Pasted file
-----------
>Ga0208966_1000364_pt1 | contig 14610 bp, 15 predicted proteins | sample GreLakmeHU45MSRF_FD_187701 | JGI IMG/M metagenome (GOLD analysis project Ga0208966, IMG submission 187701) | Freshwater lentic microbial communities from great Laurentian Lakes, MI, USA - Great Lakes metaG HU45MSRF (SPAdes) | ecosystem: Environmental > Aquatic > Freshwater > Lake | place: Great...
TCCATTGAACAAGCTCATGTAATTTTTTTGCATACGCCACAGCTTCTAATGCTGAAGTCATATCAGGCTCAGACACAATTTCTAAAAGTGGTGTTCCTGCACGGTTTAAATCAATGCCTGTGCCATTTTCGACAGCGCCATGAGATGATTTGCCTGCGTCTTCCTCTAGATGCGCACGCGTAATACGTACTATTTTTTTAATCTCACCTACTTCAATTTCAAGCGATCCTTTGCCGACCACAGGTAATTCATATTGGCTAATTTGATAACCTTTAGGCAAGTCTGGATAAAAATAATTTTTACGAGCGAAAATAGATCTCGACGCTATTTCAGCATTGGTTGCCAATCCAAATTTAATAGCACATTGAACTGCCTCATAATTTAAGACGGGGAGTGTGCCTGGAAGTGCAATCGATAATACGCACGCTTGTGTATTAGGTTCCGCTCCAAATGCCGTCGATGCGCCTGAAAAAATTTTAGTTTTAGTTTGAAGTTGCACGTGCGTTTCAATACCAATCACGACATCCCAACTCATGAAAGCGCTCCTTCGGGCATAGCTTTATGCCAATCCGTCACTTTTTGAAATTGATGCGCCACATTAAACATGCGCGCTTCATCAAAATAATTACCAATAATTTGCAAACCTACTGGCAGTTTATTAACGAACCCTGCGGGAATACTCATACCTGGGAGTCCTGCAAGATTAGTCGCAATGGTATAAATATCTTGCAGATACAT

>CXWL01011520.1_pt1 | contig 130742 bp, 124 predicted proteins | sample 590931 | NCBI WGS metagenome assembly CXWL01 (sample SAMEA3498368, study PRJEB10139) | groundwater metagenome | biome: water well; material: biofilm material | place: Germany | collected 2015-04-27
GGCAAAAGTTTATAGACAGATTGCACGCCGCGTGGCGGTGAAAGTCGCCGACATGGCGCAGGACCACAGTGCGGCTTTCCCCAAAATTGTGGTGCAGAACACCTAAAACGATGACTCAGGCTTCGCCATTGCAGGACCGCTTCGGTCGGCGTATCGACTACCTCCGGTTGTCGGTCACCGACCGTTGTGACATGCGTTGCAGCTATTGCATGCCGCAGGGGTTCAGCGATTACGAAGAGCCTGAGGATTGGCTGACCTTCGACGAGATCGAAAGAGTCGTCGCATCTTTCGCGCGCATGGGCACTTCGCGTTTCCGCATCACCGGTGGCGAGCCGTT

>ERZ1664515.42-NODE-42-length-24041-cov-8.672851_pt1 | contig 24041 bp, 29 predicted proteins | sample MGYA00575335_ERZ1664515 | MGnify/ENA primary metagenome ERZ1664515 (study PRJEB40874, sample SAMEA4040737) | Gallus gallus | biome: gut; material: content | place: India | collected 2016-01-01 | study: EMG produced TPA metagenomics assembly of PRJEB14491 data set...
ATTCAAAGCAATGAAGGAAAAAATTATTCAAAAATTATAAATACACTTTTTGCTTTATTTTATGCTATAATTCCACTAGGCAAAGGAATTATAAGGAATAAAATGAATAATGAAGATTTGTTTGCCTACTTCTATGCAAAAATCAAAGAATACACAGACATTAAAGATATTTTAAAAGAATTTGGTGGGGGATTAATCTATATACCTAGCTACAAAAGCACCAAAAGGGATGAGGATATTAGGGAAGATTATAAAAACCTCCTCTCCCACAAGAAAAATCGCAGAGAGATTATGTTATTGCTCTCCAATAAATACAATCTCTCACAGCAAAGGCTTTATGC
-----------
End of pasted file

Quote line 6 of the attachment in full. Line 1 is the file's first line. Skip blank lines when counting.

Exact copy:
ATTCAAAGCAATGAAGGAAAAAATTATTCAAAAATTATAAATACACTTTTTGCTTTATTTTATGCTATAATTCCACTAGGCAAAGGAATTATAAGGAATAAAATGAATAATGAAGATTTGTTTGCCTACTTCTATGCAAAAATCAAAGAATACACAGACATTAAAGATATTTTAAAAGAATTTGGTGGGGGATTAATCTATATACCTAGCTACAAAAGCACCAAAAGGGATGAGGATATTAGGGAAGATTATAAAAACCTCCTCTCCCACAAGAAAAATCGCAGAGAGATTATGTTATTGCTCTCCAATAAATACAATCTCTCACAGCAAAGGCTTTATGC